The outputs of this workflow are important: 1) PDFs continue to livein  Papers where they can be organised, tagged, and read in the most efficient way, 2) notes live in Evernote where they add to a growing commonplace book of research, and 3) commentary and ideas for future research live in a notebook where I can reflect upon them at a later point.  Of course, any workflow should stay flexible–already I am considering moving from Word to Scrivener for drafting, and from Papers to Mendeley for PDF management–but no matter how this workflow continues to evolve, it will always accept the distinctiveness of each component of scholarly work while acknowledging the necessary overlapping between these components.

Using Twitter for Curated Academic Content

twitter fail image

Twitter Fail Image (Photo credit: Wikipedia)

The job of the humanities academic has always been to absorb large amounts of content, evaluate it, synthesize it, and portray the results in a way that will be relevant and engaging to an audience (whether that audience be students, peers, or the wider society).  In the information age, we have a vast array of new tools to not only help us sort through this content, but also to shape it and share it.

I am a big fan of the ‘whole-person’ style of tweeting, with a mixture of general chatter (e.g. “it’s Thai for dinner!”) and valuable curated content (e.g. “great article at http://…”).  A mixture of about 30% chatter and 70% content is seen as a golden standard by those in the brand and digital media world, and seems to suit academic tweeting down to a T.  This blend of chatter and content situates the academic lifestyle in a very real and very human context, while also providing some helpful information to colleagues.  Remember, sharing is caring!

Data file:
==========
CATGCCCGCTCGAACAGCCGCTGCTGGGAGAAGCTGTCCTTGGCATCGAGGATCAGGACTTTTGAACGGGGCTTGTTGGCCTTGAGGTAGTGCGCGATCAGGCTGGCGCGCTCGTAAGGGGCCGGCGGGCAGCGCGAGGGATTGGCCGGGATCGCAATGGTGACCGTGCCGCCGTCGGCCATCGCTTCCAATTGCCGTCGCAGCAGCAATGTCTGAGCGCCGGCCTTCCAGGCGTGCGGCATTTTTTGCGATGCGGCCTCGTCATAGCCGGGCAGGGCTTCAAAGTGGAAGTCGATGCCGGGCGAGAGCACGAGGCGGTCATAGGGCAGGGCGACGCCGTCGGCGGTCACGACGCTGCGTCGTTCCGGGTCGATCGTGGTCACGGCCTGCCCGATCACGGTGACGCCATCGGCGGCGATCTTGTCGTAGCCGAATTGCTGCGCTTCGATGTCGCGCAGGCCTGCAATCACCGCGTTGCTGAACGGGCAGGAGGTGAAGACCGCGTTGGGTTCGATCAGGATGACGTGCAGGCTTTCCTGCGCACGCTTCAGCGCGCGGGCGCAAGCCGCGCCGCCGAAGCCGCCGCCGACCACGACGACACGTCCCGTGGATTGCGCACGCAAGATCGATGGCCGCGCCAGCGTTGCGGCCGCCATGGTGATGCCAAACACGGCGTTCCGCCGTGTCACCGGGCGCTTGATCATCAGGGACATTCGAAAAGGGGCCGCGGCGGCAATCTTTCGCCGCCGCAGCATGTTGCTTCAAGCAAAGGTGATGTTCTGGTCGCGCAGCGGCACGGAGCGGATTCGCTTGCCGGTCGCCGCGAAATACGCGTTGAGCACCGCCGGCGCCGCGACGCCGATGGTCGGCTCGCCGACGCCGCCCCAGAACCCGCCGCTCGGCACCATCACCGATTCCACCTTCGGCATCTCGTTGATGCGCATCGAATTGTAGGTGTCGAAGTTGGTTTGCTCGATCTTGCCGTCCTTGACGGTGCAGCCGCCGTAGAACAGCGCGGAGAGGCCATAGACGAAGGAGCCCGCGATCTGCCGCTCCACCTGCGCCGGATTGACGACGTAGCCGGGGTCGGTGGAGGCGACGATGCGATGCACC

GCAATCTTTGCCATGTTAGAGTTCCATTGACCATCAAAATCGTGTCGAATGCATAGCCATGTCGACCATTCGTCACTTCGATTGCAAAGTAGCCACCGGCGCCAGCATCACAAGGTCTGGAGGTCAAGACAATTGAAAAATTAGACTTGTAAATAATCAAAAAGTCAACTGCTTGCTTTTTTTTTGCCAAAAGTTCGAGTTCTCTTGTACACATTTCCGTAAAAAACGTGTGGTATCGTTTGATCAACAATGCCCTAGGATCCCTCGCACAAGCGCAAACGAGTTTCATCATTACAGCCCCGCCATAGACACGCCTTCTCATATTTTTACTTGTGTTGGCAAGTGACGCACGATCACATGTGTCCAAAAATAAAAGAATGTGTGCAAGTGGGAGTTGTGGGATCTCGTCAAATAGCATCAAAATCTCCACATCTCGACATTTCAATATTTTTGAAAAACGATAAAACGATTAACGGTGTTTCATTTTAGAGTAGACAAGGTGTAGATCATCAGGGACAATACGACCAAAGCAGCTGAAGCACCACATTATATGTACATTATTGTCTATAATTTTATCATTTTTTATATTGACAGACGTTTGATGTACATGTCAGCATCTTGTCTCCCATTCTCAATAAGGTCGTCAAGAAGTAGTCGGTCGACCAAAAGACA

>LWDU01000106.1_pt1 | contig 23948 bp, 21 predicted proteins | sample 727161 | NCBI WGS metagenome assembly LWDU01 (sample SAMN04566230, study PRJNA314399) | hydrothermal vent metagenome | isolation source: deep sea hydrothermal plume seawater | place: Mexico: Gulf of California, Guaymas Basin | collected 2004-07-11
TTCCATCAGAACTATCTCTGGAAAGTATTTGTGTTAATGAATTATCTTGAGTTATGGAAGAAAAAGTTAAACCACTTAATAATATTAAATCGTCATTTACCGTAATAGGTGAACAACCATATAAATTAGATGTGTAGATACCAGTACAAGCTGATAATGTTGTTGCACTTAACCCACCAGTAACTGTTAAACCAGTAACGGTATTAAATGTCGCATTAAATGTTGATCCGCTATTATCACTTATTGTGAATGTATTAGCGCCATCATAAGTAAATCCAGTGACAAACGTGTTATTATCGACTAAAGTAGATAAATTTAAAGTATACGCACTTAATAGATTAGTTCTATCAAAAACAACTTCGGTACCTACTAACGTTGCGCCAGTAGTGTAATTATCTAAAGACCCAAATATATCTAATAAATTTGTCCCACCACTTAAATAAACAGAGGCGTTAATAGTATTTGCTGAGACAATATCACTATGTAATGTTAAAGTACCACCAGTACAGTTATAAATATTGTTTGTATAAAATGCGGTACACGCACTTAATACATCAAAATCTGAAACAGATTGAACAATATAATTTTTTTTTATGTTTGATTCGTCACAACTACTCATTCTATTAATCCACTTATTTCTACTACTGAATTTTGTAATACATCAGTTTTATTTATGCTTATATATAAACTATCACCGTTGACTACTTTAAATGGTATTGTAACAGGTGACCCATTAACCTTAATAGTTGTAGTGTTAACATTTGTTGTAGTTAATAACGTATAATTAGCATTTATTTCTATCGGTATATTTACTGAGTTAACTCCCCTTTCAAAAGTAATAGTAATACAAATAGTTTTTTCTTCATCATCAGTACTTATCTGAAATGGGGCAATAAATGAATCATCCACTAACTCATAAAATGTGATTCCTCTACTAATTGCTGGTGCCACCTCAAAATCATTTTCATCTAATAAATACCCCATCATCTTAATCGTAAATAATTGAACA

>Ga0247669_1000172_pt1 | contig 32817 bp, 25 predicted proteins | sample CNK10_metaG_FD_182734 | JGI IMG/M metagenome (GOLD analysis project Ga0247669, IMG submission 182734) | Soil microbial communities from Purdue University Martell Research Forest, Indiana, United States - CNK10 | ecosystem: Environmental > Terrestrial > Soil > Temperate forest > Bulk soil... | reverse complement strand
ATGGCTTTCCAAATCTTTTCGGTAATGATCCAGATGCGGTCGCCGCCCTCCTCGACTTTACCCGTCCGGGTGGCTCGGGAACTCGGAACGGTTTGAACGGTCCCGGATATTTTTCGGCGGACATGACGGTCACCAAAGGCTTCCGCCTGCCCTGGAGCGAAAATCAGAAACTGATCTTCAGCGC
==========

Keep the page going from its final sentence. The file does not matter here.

But continually finding that 70% of curated content can be an onerous task, especially now, when desks are piled with unmarked essays and grant application deadlines are looming.  To make sure that my Twitter feed is filled with links that the academic community may find interesting, I use a couple of helpful apps to make the process as easy for me as possible.  I spend an hour every Sunday getting high-quality Twitter content ready for the coming week, which leaves me the rest of the week to tweet about the interesting new recipe I’ve made for dinner or the dance routines on Strictly.

My Twitter workflow for curated content is based on David Allen’s infamous GTD method, as is the flowchart that outlines it.  It goes like this.  Throughout the week I scan through the content that comes through to my RSS reader (I happen to use NewsRack).  The content is a mixture of my main interests: academia, of course, but also fashion, design, media, culture, theatre, and architecture.  If I can read the post in less than 2 minutes (that magical cutoff point for GTDers) then I have a read, and tweet it if I think it is worthwhile.  But if it will take longer than 2 minutes, I send it straight to Pocket, a read-it-later app which links directly with NewsRack.